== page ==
Thursday, August 16, 2012

obligatory dark knight rises costume report

I've had two inquiries in the last 24 hours from customers wanting a custom-made replica of the Catwoman costume worn by Anne Hathaway in The Dark Knight Rises, so I guess it's time for this post!

First off, I loved the way Selina Kyle was portrayed in the movie. I loved the way Anne Hathaway handled the character. I loved the costume: utilitarian (mostly), sexy, dramatic.

The design is fairly simple--a bodysuit with thigh-high boots and opera gloves, low-slung belt. I could knock off a quick and dirty duplicate in a week or so, and I probably will. Materials would cost me about $200, and labor is another $300 or so. Throw in boots, goggles, and belt parts, and I could make you a recognizable duplicate of the costume for about $600.

But then people start asking for a "movie accurate" costume, and the details get complicated in a hurry.

According to an interview with the costume designer, the bodysuit is actually two pieces, joined by a low-slung belt. The original fabric is "polyurethane coated Spandex with an embossed hexagonal pattern."

Here's a good close-up of the textured fabric:

Now kittens, I have seen similar textured fabrics on athletic wear, but I have yet to find anyone who sells it retail, and I've been searching for about a year. There is undoubtedly a factory in China that could make it for me, but a minimum order of the stuff would be about 500 yards, and probably a few thousand dollars. A one-woman independent contractor like myself has relatively limited resources.

Similarly, Selina's mask appears to be made out of cast rubber or heavy latex. I know there are some costume-makers out there who do casting, but I'm not one of them, and I don't have time or inclination to learn. Likewise with the goggles, which are probably injection-molded plastic.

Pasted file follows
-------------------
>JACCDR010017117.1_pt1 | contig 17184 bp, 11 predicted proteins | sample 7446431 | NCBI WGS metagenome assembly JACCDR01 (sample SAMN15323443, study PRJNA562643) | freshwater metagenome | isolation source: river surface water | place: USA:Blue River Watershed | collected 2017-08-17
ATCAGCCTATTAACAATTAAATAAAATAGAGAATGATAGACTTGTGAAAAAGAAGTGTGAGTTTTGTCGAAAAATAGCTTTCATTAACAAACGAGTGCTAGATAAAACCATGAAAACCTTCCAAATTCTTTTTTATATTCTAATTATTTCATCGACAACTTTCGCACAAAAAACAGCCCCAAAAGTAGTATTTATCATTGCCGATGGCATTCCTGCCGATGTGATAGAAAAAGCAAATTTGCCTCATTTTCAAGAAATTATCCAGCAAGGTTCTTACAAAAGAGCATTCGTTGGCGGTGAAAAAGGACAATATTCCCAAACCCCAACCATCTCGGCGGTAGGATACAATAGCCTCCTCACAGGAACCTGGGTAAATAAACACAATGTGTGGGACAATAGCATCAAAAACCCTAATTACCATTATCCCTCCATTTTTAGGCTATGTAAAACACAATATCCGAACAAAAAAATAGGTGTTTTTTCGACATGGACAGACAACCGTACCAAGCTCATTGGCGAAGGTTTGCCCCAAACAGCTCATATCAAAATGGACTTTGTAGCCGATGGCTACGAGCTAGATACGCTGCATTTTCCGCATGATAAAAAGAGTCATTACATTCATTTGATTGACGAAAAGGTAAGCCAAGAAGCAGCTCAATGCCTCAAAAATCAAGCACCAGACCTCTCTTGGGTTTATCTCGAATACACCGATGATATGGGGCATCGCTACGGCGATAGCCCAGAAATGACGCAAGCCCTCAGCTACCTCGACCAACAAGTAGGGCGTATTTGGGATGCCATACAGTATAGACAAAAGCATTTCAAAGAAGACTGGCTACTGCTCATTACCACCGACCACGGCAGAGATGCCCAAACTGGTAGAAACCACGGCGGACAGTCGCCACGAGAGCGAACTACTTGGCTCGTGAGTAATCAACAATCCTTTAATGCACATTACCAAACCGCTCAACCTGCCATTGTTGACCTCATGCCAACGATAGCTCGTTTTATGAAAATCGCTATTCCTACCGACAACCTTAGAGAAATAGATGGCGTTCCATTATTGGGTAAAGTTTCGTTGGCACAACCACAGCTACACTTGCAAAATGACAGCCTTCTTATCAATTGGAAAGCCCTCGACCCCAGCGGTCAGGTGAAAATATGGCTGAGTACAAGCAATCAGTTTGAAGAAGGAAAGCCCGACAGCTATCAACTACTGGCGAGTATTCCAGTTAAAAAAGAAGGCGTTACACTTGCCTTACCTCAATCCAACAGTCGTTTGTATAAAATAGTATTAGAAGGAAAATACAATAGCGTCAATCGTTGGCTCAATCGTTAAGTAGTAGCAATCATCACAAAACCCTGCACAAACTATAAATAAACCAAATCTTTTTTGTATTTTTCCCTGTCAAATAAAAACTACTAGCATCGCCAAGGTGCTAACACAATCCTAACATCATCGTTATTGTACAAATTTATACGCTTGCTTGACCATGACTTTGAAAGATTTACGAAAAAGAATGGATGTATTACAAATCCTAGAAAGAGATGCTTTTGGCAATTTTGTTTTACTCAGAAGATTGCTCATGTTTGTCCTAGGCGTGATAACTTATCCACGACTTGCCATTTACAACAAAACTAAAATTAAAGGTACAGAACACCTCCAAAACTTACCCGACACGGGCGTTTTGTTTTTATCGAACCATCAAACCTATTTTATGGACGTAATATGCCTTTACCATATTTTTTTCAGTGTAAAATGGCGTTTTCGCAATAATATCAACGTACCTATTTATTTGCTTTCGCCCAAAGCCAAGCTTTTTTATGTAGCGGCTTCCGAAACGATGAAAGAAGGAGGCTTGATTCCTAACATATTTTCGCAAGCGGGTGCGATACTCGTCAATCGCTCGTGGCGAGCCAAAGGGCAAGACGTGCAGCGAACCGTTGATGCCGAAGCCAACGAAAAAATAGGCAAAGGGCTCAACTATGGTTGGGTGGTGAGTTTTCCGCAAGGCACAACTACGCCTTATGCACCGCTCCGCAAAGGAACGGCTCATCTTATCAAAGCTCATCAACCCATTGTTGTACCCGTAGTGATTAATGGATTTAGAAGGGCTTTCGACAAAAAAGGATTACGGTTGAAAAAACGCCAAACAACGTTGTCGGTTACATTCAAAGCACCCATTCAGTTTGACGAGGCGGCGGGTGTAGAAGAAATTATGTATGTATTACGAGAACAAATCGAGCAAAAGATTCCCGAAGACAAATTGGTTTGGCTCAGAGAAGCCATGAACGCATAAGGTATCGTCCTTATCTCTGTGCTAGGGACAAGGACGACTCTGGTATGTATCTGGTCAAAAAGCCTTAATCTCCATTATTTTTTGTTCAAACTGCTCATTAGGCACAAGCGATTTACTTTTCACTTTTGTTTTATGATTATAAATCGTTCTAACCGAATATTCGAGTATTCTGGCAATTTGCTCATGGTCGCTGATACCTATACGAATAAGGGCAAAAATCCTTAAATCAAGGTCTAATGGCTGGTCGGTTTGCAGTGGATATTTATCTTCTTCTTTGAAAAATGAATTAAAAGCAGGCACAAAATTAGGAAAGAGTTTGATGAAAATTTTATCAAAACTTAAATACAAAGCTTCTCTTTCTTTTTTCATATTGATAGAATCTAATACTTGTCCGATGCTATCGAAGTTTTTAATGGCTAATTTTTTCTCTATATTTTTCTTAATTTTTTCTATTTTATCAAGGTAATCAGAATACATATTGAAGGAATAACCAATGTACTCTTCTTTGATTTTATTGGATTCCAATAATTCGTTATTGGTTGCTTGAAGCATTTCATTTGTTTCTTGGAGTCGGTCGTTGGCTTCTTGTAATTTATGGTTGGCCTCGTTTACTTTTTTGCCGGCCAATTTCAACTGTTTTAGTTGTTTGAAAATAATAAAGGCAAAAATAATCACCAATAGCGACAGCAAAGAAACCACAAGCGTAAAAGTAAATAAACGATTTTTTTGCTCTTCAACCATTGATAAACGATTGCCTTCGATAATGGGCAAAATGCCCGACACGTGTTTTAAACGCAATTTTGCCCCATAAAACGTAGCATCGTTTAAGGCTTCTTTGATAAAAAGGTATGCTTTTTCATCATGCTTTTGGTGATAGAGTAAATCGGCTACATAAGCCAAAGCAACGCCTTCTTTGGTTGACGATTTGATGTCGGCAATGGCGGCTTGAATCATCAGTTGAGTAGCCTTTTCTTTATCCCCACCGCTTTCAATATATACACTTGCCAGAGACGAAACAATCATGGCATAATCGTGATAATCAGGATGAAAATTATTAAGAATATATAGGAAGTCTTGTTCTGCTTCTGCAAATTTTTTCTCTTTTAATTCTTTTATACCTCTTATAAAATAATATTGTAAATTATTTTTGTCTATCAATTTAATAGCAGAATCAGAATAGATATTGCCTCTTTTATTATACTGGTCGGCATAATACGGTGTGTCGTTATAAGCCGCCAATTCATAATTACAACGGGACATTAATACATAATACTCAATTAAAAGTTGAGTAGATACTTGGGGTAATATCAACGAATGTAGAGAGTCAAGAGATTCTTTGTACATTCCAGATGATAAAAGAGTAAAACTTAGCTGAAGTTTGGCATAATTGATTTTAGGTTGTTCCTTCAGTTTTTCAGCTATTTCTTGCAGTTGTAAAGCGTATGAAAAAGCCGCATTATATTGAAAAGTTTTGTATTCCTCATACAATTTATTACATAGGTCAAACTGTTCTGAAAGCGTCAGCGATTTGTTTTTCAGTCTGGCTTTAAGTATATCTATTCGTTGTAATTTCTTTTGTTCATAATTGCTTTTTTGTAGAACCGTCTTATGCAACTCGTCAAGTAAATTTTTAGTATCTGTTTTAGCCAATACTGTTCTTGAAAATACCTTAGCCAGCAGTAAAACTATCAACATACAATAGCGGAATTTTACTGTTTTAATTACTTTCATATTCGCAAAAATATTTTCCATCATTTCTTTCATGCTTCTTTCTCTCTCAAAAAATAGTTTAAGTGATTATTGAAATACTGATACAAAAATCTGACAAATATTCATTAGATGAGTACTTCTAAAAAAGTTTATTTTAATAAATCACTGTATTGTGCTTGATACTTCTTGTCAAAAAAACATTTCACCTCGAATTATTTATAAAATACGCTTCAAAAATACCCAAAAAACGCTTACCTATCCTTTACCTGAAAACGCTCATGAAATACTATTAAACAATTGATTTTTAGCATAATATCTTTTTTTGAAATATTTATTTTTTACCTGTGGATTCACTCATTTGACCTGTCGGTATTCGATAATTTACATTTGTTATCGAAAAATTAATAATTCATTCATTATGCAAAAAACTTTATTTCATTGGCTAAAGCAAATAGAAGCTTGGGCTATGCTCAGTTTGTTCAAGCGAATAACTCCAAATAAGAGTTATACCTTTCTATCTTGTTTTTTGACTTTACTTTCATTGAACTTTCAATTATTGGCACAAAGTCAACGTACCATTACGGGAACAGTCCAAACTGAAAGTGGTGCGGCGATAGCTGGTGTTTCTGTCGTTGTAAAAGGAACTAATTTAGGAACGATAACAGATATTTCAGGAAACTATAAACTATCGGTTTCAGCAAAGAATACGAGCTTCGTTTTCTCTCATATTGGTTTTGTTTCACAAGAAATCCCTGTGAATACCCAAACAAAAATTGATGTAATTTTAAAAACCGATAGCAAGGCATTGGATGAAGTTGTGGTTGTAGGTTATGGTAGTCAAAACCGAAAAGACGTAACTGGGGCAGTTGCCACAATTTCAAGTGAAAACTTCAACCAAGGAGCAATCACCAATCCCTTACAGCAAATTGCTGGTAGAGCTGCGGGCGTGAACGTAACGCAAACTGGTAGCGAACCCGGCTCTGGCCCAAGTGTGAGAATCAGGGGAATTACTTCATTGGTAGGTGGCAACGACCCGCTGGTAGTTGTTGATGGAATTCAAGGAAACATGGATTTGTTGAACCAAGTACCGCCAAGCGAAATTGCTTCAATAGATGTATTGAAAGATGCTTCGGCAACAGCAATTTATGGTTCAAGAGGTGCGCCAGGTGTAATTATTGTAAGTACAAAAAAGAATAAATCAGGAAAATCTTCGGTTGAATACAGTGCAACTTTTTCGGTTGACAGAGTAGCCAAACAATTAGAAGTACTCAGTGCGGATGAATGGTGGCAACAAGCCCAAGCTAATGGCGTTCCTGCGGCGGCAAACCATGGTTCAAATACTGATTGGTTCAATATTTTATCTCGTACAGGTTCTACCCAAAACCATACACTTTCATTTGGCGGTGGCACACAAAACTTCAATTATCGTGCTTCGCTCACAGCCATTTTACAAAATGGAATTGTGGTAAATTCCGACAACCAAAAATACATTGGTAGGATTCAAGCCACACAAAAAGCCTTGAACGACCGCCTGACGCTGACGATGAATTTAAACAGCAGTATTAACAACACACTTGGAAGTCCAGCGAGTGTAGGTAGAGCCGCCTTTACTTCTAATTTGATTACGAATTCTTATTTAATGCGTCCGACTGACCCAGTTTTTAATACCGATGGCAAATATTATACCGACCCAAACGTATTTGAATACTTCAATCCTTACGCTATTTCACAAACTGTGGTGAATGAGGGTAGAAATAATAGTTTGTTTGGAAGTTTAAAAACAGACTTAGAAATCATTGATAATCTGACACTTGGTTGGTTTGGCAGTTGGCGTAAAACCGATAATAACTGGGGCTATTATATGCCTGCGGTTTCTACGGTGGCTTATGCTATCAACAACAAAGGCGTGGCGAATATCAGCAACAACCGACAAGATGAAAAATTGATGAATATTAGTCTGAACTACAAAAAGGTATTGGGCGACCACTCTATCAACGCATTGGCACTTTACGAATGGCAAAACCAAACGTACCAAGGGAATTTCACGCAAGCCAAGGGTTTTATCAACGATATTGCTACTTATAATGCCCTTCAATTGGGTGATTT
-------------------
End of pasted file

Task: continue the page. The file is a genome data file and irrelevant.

I can *approximate* the look of the mask and goggles with other materials, at least to the point where they will look good in photos or at an appropriate comfort-zone of observation on the Con floor. But they won't have that plastic sheen and the functionality may not be exact. For instance, her goggles appear to be hinged just above the ears, and so far I haven't figured out a way to do that.

Of course, the level of exactitude you get depends partly upon how much you want to spend. The more time I spend on something, the more exactly I can reproduce it. This may mean several drafts of patterns and a lot of wasted materials. These things can double your costs. 

To make the absolute-best replica of this costume that I could personally do, with my available materials and skillsets, would cost around $1200, and take a few months to assemble. For that reason, I probably will not be doing any "movie accurate" replicas of this costume for the 2012 Halloween season. 

However, if you are interested in having a costume made for the the long-term and are willing to invest the time and money, please do contact me. My email is on the right sidebar.

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